Saturday, 23 June 2018

Madness Frontman

Suggs in the City
The death of Suggs' cat on his fiftieth birthday (Suggs, not the cat) surprisingly became something of a turning point for the man who will be forever introduced by the prefix Madness Frontman.  

On that fateful day (for the cat), back in January 2011, Suggs was in the bath (I'm tempted to say Suggs in Suds, but I think I'll pass on that one), when the moggy fell off a collapsed bathroom shelf (a shelf put up by the man in the bath, it transpires). 'There was an almighty crash, broken glass everywhere, and my cat was dead. I was 50, my two daughters had recently left home and now this. I really felt like God hated me.' As you can tell, it knocked him sideways.

That day he started to write about all the events leading up to the moment the dodgy shelf parted company with the wall. In no time at all the Madness Frontman (see, even I'm doing it) had written an autobiographical stage show he could take out on the road and perform. 'My Life Story': a form of therapy? Having seen the show myself, yes, I think it was.  Funny and moving in equal parts (well, maybe 60/40), it received rave reviews. Not least by me - I told him as much when I met him earlier this year.

And now Julien Temple film has made it into a film. Of course he has - it's what he does. Here's the trailer.

This is for Alyson: she asked me to write something about Madness Frontman Suggs (it's catching). I absolutely love this version of My Girl. I hope she does too.

Thursday, 21 June 2018


They call it shameless self publicity; those Mini Cards that Moo are so good at come in really useful. I use them as tags for Medd's Bread. I slip them into birthday cards and CDs. I put them on pub notice boards. I slide them into new paperbacks at Waterstones. I even leave them on trains.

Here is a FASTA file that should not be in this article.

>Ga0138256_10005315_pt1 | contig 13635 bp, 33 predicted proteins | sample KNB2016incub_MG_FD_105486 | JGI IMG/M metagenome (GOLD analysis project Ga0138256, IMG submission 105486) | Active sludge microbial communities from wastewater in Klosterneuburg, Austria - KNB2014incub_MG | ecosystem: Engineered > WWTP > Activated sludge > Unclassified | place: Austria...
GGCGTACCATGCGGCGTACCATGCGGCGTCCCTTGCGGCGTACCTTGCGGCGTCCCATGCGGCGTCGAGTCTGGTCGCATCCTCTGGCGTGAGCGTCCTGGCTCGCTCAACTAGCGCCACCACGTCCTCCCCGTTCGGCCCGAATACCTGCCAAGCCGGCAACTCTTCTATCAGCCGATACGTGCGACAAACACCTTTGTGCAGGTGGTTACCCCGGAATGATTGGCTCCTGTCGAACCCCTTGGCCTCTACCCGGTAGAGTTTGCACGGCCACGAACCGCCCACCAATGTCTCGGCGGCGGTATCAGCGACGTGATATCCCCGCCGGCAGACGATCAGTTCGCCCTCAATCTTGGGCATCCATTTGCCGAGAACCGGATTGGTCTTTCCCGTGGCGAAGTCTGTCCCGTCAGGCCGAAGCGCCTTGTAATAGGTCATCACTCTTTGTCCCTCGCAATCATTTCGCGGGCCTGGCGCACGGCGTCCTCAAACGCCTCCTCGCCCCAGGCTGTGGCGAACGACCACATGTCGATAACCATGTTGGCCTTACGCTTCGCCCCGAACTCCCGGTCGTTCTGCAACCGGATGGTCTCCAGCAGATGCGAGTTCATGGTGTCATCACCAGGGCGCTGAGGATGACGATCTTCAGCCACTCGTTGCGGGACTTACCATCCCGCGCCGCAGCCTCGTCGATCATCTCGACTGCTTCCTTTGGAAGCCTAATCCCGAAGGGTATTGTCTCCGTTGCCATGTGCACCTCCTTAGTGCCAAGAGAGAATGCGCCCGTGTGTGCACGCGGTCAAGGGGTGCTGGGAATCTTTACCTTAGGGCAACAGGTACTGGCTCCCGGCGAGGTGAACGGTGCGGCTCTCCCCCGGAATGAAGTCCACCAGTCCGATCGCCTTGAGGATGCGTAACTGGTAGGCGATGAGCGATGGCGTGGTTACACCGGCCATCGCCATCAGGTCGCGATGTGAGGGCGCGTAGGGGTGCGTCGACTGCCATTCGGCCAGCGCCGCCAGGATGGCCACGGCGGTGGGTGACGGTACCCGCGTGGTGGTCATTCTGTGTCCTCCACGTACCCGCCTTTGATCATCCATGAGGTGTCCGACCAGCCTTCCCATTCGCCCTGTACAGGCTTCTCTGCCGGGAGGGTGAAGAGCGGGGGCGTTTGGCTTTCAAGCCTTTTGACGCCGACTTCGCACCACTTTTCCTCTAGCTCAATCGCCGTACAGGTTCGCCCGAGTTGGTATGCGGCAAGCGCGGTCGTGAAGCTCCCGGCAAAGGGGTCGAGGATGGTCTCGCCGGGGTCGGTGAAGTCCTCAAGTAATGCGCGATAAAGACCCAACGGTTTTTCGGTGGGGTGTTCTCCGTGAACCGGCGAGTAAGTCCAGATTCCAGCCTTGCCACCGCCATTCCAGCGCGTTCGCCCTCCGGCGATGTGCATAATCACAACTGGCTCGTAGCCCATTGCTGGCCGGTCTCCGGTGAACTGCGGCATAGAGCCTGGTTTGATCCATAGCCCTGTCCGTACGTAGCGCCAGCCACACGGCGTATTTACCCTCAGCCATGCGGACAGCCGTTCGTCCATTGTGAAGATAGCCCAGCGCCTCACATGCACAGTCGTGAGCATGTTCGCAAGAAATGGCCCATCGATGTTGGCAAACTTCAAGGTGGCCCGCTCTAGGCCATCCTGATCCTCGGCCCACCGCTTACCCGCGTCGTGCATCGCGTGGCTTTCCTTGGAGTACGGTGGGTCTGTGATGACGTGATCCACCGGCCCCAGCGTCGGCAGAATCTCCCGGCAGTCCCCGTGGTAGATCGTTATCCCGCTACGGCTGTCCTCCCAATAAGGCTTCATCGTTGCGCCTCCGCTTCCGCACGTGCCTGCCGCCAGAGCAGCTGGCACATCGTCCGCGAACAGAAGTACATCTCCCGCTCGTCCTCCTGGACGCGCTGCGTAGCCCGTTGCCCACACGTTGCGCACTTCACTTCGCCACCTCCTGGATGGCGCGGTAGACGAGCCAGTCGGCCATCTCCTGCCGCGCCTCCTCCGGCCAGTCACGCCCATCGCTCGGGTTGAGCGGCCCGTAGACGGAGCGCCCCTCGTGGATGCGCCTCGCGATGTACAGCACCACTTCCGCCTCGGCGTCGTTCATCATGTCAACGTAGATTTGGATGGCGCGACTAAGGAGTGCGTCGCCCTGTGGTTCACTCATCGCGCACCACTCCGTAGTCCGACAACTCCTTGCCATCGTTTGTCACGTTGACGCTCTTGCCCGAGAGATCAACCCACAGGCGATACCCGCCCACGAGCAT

They cost peanuts and you can put as many designs and photos on them as you like. The ones you see here have that picture of my mother in London, the interior of a rather exclusive private members club in Soho, and the new Are We There Yet? mast head - designed by James. I know, I'm shameless.

Tuesday, 19 June 2018

Back in the Saddle

Every now and again I post something that needs no preamble.

This is one of those times. 

Friday, 15 June 2018


Witness protection
Things you think only happen in the movies:

Pack a bag

Drive to the airport

Casually walk up to the desk and ask: "What's the next flight out of here?"

The Motors: Airport (1977)

Sunday, 10 June 2018

"What were the skies like?"

James screen-grabbed part of their route for me 
That's neat
James and Janni are currently on their American roadtrip pulling in New Mexico, Arizona, Utah and California, rounding off in Los Angeles: living the dream. Photos are appearing regularly on my phone (RIP postcards) with mini updates. The old me would, I know, have had pins on a map in the kitchen, and everything; I so look forward to receiving these miniature travelogues every day or two.

To give you a flavour - the photo on the right came thru with the caption 'Just driven this badboy from Albuquerque to Santa Fe!'